We’ve been proponents of so-called third-party lenses being viable and, typically, more affordable alternatives to the premium glass from brands such as Canon and Nikon. The two main third-party lens companies, Tamron and Sigma, both produce lenses for Canon, Nikon, Sony, and Pentax DSLR camera mounts that are often good and occasionally great. Of the two companies, however, Tamron has really been on a roll lately when it comes to pro-level glass.
Last year, we named the Tamron SP 24-70mm F/2.8 Di VC USD (Model A007), “Lens of the Year” in our annual “Gear of the Year” awards roundup. And this year, I got a chance to try out the Tamron SP 70-200mm F/2.8 Di VC USD (Model A009) and, aside from my usual grumbling about Tamron’s awkward lens model names, I think the company has another winner on its hands.
The one main catch is that the base starting price for this Tamron lens, $1,499, is actually not a heck of a lot cheaper than lenses from Canon and Nikon with similar specs. (Of course, street prices for this lens are bound to go down, so if you’re interested, make sure you shop around.) The other catch is that this 70-200mm lens is not available in a Pentax mount.
For a zoom lens with this focal length and a constant f/2.8 aperture, along with the built-in Vibration Compensation image stabilizer, the Tamron 70-200mm f/2.8 is large but felt smaller than competing models from Canon and Nikon. It weighs approximately 52 ounces with the (included) tripod collar attached and is about 8 inches in length.
I tested it on the Canon EOS 6D—also reviewed in this issue—with my occasional co-tester, photographer Jordan Matter, and while it didn’t quite overwhelm that small-ish full-frame DSLR, it’d be a bit too big for a consumer-level camera like a Canon EOS Rebel T4i. (It would also change the focal length to 112-320mm because of the Rebel’s APS-C-size image sensor.)
As with the Tamron 24-70mm f/2.8 lens, the 70-200mm has a primarily polycarbonate body with a plastic filter thread on front, but it’s all-black design and rubberized zoom and manual focus ring make it look and feel professional. Both rings have nice, textured grips and were large enough to turn while wearing gloves. My only gripe about the two rings is that they’re placed rather close together, and I occasionally manually focused when I thought I was zooming.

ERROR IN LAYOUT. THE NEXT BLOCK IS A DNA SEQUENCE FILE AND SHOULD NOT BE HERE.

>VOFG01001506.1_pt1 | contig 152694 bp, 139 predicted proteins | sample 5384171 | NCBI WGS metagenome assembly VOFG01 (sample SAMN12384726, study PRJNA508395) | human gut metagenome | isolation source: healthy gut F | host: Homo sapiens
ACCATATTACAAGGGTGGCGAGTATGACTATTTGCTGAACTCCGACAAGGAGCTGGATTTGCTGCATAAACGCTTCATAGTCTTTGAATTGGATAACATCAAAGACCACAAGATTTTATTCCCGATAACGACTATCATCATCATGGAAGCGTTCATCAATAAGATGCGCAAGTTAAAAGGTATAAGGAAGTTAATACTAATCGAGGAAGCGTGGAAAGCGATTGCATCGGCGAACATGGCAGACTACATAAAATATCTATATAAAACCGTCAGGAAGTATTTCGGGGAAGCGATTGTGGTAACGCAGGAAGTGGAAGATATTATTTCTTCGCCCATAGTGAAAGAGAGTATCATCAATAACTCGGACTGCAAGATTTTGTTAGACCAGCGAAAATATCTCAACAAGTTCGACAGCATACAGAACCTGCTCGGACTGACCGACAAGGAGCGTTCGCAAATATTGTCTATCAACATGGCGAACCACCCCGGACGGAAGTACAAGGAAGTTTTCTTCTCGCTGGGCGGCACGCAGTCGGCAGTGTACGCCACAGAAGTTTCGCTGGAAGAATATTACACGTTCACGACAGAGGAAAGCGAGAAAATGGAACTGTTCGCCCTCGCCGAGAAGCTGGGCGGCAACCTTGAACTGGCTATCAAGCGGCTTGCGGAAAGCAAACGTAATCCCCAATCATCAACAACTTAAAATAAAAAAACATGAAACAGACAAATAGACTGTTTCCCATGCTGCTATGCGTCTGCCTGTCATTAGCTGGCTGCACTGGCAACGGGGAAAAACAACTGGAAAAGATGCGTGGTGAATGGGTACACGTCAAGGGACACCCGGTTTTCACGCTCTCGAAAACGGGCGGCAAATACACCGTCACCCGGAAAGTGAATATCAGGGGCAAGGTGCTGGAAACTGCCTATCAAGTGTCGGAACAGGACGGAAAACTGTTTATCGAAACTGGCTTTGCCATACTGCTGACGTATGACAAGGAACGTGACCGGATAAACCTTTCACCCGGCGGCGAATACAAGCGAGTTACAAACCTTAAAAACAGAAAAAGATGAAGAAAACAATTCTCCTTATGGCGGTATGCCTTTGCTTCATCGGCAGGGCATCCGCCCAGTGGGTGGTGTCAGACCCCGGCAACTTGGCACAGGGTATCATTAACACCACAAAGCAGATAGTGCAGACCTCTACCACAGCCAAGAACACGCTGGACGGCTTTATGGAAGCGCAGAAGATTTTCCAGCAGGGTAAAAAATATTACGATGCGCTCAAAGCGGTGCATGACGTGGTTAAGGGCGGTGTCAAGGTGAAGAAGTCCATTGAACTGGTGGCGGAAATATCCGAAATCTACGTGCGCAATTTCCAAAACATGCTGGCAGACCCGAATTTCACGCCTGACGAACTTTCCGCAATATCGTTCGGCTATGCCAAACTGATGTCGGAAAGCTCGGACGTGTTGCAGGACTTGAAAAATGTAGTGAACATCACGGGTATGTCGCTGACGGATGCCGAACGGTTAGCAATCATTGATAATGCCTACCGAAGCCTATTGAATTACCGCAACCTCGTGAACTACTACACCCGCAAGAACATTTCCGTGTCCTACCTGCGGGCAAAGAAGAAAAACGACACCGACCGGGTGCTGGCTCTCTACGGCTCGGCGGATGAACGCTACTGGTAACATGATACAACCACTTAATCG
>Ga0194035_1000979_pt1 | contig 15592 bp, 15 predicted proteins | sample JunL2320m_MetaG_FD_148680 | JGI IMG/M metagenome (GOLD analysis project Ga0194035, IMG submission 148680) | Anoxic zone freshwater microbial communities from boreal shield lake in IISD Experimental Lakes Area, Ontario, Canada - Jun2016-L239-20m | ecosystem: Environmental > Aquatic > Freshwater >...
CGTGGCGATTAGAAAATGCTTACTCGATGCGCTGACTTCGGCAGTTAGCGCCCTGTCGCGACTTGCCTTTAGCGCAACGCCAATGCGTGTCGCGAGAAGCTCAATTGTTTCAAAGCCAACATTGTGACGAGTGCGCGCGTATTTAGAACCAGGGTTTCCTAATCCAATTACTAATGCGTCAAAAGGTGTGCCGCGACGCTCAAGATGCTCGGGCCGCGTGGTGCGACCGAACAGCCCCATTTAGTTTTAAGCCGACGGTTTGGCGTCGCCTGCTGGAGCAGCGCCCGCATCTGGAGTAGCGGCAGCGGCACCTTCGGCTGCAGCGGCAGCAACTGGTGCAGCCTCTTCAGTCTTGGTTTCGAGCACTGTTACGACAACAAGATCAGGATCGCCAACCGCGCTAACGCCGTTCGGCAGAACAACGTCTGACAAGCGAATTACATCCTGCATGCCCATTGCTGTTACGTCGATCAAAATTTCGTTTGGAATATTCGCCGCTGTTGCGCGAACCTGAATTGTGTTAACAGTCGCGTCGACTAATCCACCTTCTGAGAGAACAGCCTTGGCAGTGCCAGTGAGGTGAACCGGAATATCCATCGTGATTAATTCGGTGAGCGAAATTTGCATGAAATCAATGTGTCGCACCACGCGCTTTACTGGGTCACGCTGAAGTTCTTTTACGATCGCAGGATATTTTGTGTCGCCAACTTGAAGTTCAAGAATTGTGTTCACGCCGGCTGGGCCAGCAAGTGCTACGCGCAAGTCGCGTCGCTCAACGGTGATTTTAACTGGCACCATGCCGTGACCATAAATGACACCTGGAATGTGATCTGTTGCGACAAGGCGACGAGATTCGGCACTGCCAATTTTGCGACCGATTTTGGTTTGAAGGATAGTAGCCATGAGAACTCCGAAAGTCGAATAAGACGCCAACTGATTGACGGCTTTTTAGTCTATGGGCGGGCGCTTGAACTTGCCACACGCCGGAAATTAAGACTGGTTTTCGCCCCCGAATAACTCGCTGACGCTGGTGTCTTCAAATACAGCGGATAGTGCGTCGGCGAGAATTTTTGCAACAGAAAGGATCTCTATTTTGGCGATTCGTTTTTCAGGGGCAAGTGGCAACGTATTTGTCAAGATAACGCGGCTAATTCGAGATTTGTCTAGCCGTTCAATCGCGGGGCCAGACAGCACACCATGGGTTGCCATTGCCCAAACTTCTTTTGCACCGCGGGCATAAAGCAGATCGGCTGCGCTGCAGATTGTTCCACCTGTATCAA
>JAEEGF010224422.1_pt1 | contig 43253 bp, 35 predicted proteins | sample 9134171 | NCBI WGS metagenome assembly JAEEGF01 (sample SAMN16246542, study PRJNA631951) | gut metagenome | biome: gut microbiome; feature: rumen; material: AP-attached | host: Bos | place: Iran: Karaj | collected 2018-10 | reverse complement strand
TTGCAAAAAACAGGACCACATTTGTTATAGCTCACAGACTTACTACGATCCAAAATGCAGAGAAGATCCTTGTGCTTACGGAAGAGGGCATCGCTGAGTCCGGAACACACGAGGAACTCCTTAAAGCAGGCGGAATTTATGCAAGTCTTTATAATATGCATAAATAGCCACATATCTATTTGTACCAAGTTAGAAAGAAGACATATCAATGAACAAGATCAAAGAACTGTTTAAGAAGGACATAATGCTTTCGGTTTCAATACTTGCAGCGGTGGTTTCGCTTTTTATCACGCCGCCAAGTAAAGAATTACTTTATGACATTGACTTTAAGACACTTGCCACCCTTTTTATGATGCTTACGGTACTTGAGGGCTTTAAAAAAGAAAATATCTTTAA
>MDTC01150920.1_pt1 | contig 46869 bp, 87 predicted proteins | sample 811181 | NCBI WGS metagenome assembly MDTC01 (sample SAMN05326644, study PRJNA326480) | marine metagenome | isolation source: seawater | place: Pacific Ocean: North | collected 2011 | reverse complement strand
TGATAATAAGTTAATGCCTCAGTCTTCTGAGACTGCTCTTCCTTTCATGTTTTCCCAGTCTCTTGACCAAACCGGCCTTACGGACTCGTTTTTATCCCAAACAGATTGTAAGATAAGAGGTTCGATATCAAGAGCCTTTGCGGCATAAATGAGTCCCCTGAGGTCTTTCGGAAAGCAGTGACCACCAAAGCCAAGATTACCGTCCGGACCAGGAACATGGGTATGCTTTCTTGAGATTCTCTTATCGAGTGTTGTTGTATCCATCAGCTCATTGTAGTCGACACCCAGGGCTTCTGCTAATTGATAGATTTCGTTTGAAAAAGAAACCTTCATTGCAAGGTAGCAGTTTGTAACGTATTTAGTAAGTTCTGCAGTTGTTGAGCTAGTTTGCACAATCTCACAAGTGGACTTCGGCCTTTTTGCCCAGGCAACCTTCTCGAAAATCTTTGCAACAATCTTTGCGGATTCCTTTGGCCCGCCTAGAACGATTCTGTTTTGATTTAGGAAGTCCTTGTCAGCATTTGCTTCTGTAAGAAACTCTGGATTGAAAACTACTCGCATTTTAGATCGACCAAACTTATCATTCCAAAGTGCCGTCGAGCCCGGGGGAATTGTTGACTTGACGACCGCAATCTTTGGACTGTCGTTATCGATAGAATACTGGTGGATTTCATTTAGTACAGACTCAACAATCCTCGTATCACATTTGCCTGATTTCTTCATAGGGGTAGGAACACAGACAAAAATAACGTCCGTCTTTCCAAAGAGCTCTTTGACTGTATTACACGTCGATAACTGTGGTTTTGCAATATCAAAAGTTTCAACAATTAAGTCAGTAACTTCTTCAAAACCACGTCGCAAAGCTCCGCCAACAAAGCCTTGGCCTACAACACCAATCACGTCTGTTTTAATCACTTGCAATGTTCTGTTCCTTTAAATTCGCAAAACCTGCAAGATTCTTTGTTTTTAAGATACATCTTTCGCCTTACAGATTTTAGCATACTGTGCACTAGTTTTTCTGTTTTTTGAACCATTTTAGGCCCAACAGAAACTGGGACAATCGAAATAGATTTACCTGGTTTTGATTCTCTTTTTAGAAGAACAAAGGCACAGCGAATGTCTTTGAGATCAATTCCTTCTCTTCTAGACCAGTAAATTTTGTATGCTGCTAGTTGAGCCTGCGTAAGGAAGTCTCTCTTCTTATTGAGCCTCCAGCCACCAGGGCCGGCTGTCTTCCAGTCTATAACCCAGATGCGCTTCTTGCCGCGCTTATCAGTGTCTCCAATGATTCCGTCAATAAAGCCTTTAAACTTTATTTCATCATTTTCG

The control switches to change between autofocus and manual focus, and to turn the Vibration Compensation (VC) on or off, are easy to access on the side of the lens and lock into place with a snap. The lens comes with a flower-shaped lens hood, which adds four inches (at the hood’s longest point) to the front of the lens.
Inside, the Tamron 70-200mm lens is comprised of 23 glass elements in 17 groups with one piece of XLD (Extra Low Dispersion) glass and four LD (Low Dispersion) elements. The lens has a nine-blade, rounded diaphragm for producing attractive background blur (aka bokeh)—but more about that later.
It’s powered by a USD (Ultrasonic Silent Drive) autofocus motor but also has manual focus override by just turning a ring. The Tamron 70-200mm features a moisture-resistant construction, which should protect it from having some splashes and drops penetrate the lens, but I wouldn’t recommend taking it out in a rainstorm without a cover.
The Tamron 70-200mm f/2.8 lens was fast, virtually silent and had no trouble locking in focus, even when quickly swinging the lens from target to target. The only area where it struggled a bit was in low-contrast, dim conditions, which is a typical bugaboo for even Canon and Nikon’s top-of-the-line glass.
The Tamron lens actually performed about on par for low-light focusing with the Canon EF 70-200mm f/2.8L IS II USM, which I reviewed in the December 2012 issue of PDN. That Canon lens, for comparison, has a list price of about $1,000 more than the Tamron in a Canon mount. On the other hand, the older but still high-quality Canon EF 70-200mm f/2.8 IS USM model can be found for roughly the same price as Tamron’s new 70-200mm lens.